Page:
From The Souls of Black Folks, what were DuBois's own experiences as a teacher among emancipated Negroes?
In chapter VI of The Souls of Black Folk ("Of the Training of Black Men"), DuBois writes about the importance of college and higher education for African Americans. Contrary to B. T. Washington who devalued higher education for black Americans in favor of vocational and industrial training, DuBois thought that education should be a combination of "the permanent and the contingent, of the ideal and the practical". Without directly mentioning Washington, DuBois expands his argument against the Atlanta compromise begun in chapter III by pointing out that "colored college-bred men" form the backbone of Tuskegee, Washington's academic institution.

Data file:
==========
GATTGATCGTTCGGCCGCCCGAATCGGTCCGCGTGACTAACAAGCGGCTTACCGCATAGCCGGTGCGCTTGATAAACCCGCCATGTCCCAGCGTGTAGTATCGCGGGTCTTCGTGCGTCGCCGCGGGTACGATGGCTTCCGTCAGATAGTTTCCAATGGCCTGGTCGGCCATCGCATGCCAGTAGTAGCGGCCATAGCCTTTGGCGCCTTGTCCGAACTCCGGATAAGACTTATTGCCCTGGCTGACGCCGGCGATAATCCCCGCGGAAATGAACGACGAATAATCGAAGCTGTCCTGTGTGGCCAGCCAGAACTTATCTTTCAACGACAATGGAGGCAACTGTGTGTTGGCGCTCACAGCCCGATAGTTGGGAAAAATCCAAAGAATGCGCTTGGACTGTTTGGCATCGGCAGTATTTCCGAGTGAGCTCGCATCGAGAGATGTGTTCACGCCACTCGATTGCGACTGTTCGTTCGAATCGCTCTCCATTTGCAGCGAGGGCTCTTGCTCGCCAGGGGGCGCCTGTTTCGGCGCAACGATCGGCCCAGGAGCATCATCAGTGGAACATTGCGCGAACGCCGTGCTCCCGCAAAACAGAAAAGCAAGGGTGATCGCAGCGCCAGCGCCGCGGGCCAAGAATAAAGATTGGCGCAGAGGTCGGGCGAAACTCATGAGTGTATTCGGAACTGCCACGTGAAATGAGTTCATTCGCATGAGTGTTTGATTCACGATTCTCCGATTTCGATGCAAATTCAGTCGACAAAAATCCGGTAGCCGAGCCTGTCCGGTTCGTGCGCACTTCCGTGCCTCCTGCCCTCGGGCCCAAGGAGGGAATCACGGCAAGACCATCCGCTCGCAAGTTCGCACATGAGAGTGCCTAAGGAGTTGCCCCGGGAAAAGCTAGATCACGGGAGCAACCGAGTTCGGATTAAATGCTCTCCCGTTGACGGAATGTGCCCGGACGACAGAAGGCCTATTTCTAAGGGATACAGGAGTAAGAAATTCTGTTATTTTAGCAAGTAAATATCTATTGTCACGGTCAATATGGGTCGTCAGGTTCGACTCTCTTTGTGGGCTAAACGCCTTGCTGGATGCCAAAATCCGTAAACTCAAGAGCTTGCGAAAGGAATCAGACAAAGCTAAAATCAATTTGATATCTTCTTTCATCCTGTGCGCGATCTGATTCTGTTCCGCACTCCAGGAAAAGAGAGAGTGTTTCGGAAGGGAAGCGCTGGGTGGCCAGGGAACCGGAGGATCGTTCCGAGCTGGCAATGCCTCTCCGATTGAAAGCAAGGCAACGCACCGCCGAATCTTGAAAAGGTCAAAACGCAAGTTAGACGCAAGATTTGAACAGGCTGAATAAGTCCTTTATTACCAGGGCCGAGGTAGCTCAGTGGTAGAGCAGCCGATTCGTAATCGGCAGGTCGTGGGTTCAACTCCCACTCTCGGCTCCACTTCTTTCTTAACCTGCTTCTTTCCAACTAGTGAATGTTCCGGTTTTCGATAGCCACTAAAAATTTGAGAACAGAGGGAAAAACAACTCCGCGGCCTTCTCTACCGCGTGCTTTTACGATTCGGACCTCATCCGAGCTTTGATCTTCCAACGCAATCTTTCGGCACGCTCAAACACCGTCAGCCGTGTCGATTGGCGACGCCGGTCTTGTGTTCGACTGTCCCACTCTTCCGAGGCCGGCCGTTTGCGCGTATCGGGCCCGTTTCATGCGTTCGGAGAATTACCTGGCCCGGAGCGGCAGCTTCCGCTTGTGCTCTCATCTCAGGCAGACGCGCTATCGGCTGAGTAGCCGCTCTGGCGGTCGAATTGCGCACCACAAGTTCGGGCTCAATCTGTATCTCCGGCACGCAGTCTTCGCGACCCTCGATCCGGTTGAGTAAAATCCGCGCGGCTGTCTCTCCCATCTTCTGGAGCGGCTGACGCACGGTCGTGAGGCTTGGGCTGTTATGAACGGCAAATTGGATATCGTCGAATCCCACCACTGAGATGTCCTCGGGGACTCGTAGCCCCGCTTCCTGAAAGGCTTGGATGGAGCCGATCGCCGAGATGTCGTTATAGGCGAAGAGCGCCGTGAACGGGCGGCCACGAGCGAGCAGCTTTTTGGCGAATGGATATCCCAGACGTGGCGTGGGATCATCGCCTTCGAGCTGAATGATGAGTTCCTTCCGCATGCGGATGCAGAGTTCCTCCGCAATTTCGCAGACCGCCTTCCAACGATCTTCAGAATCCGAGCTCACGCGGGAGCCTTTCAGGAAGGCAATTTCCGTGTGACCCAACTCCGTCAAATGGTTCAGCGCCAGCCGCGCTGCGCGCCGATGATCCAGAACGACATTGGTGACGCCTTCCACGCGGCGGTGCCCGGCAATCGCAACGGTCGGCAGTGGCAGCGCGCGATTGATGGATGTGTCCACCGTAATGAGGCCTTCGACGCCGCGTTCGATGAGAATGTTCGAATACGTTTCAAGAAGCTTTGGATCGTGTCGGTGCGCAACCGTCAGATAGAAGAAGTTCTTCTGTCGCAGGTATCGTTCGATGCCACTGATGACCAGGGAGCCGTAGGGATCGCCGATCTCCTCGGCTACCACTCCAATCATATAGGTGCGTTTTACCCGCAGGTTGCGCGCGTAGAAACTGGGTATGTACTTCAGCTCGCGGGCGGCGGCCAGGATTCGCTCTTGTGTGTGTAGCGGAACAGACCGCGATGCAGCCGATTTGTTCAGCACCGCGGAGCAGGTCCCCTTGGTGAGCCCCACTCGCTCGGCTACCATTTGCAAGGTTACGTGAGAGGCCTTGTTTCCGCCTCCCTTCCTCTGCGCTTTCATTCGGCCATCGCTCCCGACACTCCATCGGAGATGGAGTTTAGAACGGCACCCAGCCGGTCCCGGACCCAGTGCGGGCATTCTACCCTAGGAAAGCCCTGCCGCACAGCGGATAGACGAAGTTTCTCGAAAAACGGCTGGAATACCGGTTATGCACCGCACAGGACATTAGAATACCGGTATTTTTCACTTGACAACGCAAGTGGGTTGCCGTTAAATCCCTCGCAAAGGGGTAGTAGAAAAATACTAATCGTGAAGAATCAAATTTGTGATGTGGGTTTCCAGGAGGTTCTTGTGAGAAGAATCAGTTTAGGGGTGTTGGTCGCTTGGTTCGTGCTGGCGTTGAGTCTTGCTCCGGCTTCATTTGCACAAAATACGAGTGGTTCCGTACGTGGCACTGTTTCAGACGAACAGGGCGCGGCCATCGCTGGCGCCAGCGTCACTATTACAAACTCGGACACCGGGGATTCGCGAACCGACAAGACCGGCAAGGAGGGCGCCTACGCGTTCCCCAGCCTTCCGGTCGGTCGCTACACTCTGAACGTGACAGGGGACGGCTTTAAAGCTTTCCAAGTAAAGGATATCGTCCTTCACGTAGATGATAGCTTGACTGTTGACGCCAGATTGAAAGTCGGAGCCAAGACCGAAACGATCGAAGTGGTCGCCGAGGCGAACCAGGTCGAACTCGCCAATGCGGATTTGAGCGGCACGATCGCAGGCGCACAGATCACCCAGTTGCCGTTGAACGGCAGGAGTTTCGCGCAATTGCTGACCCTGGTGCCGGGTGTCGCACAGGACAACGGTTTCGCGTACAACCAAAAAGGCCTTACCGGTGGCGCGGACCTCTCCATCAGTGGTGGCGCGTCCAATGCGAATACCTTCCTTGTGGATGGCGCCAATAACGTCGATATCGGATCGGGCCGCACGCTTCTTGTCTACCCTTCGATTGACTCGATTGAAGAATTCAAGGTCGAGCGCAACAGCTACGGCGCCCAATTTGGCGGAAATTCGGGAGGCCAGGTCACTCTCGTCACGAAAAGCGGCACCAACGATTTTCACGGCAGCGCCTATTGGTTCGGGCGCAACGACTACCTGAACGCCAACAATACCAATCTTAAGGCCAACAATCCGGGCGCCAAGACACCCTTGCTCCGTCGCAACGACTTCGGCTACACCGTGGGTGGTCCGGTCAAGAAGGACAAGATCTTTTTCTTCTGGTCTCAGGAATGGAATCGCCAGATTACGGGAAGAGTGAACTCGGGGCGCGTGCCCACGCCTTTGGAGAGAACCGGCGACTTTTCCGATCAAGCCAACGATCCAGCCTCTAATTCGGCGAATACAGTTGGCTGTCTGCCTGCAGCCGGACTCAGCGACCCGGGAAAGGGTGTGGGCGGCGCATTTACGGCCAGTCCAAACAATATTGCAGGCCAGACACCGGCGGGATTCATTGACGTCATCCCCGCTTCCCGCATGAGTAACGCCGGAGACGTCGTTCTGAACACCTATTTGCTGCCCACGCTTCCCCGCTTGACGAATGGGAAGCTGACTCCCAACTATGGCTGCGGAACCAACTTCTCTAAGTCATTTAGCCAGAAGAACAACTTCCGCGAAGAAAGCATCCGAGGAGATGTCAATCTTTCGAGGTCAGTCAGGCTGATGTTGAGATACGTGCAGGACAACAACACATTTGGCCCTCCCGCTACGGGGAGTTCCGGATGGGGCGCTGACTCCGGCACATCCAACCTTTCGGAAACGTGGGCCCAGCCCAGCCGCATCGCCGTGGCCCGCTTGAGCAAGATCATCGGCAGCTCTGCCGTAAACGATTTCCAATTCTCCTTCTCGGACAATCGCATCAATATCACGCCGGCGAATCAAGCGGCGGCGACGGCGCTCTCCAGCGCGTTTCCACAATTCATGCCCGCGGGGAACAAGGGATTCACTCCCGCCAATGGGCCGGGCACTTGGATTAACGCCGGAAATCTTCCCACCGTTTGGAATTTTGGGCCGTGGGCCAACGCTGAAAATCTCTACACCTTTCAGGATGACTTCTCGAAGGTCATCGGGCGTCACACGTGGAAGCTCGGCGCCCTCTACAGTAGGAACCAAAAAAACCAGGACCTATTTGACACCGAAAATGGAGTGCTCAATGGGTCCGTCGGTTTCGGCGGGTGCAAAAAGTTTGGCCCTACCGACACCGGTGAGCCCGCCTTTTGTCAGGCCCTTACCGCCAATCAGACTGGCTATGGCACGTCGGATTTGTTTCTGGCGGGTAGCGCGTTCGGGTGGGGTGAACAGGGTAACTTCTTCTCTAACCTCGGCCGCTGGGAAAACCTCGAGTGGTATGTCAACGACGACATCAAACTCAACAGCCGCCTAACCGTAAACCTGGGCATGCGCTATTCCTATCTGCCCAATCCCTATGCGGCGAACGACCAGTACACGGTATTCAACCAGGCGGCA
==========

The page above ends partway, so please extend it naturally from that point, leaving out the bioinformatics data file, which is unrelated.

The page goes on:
In the chapter DuBois also offers personal recollections of his meetings with black college students. He found these students gifted with a broad spirit of helpfulness and of determination to succeed in their tasks despite the bitter difficulties they have to face. These men and women are moderate leaders who have resisted the temptation to become agitators. Because of these qualities, college-educated African Americans can lead the way towards a more integrated and civilized Southern society. The realization of such society will require "broad-minded, upright men, both white and black" and this attitude can only be attained through higher education. The South has thus little to gain by leaving African Americans "as an ignorant, turbulent proletariat".